ILS and Eck Institute offer course exploring Hispanic/Latino health challenges

Author: Christine Grashorn

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Long working hours and the rapidly changing climate are leading to serious health challenges for the 2.2 million farm workers in the United States who identify as Hispanic.

Efforts to address the health concerns often face additional obstacles, including limited options for care, language barriers, and financial instability.

The interrelatedness of these issues led Clayton Glasgow, a Latino studies and sustainability minor and environmental science major, to take the Latino Health: Social, Cultural, and Scientific Perspectives seminar cosponsored by Latino studies and Health, Humanities, and Society (HHS).

Glasgow wrote about the health challenges in his paper, "Doubly Burdened: Latinx Farmworker Health in a Changing Climate. The paper, written for his capstone requirement for Latino studies, won the José E. Limón Best Paper Award competition for contributing exemplary research in the field of Latino studies.

“The primary threat right now for farmworkers is extreme heat and heat-related illness, but shifting vector-borne and fungal disease distributions, more intense storms, and food insecurity are emerging issues that need to be considered,” he said.

The idea for this unique, cross disciplinary course emerged from conversations in 2021 between Karen Richman and Nydia Morales-Soto.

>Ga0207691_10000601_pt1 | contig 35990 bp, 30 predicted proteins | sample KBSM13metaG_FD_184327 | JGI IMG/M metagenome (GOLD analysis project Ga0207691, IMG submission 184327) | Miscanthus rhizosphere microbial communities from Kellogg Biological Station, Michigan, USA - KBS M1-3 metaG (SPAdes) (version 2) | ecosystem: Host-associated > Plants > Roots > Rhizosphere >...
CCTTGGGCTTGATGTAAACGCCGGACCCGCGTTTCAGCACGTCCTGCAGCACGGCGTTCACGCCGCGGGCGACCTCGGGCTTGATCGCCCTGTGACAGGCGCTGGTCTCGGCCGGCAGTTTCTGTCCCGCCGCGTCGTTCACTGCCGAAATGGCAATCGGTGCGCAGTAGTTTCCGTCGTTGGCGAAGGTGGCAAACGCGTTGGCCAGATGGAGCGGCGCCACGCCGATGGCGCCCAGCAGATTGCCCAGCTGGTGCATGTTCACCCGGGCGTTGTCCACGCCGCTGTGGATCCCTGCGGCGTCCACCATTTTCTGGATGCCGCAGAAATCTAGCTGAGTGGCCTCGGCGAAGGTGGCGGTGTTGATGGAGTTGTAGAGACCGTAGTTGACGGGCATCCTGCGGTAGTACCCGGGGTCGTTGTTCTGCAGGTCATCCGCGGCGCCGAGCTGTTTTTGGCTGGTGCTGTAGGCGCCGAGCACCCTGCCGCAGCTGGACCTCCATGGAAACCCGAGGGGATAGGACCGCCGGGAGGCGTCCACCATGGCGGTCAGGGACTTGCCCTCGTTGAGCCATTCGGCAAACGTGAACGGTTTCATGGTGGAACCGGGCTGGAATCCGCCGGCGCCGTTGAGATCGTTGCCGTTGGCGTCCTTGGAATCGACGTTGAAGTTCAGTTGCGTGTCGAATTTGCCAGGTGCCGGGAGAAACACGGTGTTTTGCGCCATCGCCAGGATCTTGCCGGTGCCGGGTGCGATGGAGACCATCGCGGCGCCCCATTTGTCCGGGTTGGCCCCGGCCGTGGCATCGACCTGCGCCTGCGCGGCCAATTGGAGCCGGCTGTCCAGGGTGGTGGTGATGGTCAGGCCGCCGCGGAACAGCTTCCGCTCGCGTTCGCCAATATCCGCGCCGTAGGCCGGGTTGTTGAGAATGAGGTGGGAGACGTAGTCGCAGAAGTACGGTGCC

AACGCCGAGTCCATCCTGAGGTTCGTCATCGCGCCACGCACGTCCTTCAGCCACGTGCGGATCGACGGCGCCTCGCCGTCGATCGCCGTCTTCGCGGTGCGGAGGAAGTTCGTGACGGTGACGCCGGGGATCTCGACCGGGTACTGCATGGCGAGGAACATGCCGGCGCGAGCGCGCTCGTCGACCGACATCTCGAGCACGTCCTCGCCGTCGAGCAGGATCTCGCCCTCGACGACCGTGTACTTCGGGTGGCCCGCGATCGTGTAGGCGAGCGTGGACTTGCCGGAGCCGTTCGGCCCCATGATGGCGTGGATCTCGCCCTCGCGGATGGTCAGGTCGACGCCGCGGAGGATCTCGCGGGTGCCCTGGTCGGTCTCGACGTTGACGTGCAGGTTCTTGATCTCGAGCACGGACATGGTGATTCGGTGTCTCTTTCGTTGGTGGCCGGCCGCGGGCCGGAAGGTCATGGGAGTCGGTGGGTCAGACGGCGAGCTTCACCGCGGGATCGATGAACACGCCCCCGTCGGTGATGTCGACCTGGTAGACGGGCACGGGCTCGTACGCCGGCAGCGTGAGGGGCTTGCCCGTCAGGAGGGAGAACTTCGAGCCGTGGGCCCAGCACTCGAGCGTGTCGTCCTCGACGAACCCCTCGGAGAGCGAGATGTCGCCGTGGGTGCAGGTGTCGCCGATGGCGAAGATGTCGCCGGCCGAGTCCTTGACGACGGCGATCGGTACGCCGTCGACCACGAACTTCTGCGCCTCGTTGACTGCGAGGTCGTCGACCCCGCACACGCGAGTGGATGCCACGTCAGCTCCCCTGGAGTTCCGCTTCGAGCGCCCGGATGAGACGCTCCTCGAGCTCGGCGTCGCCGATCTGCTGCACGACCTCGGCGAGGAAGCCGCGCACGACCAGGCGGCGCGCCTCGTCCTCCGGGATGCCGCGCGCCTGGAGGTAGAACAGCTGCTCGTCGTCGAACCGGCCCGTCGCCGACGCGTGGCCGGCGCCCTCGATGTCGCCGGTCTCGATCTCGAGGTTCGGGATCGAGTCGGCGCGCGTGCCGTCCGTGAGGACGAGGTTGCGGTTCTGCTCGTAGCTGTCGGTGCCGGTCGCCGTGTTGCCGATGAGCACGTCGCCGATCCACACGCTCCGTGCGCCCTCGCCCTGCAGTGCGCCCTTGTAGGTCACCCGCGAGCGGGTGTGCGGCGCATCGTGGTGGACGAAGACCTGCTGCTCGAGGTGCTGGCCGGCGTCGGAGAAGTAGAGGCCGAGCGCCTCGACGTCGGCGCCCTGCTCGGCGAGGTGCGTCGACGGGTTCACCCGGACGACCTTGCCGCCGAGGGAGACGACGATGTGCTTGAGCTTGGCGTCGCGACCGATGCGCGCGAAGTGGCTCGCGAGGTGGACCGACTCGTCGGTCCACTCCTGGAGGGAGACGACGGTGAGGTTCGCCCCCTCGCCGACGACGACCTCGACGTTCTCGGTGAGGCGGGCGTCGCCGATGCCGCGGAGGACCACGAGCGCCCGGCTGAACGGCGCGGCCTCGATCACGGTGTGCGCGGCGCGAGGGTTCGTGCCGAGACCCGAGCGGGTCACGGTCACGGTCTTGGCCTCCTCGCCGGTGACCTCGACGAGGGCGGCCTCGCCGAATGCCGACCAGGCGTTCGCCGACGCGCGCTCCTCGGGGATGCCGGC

Richman, a cultural anthropologist, is director of undergraduate studies at the Institute for Latino Studies (ILS), and is an affiliated faculty member in HHS, the Eck Institute for Global Health, and the Kellogg Institute for International Studies.

Morales-Soto, a microbiologist and molecular biologist with global health expertise, is assistant director of the Eck Institute for Global Health, and an affiliated faculty member in ILS and HHS.

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Richman and Morales-Soto recognized many undergraduates like Glasgow — who were majoring or minoring in Latino studies — had a strong interest in Latino health.

They envisioned a course that critically analyzed health challenges that intersected with socio-cultural and scientific discussions.

The Latino Health: Social, Cultural, and Scientific Perspectives course resulted from the collaboration between them and their respective institutes.

Julia Ruelle, a biological sciences major and Glynn Family Honors Program, HHS, and Latino studies minor, is enrolled in the course and works in the Culture of Medicine Lab directed by Vania Smith-Oka, a professor in the Department of Anthropology.

Smith-Oka, director of HHS Program of the Reilly Center for Science Technology and Values and a faculty fellow of the Eck Institute and the Kellogg Institute for International Studies, has conducted extensive research about decision-making regarding cesarean sections in Central and Latin America.

Ruelle’s work in the lab uses a classification system to compare high rates of cesarean sections in Saint Joseph County as well as in Puebla, Mexico.

“This semester I have learned so much more about the gender dynamics that are present in various Latino cultures, especially Mexico,” said Ruelle. “These dynamics can influence the societal valuing of women’s health, especially as it relates to decision-making during childbirth."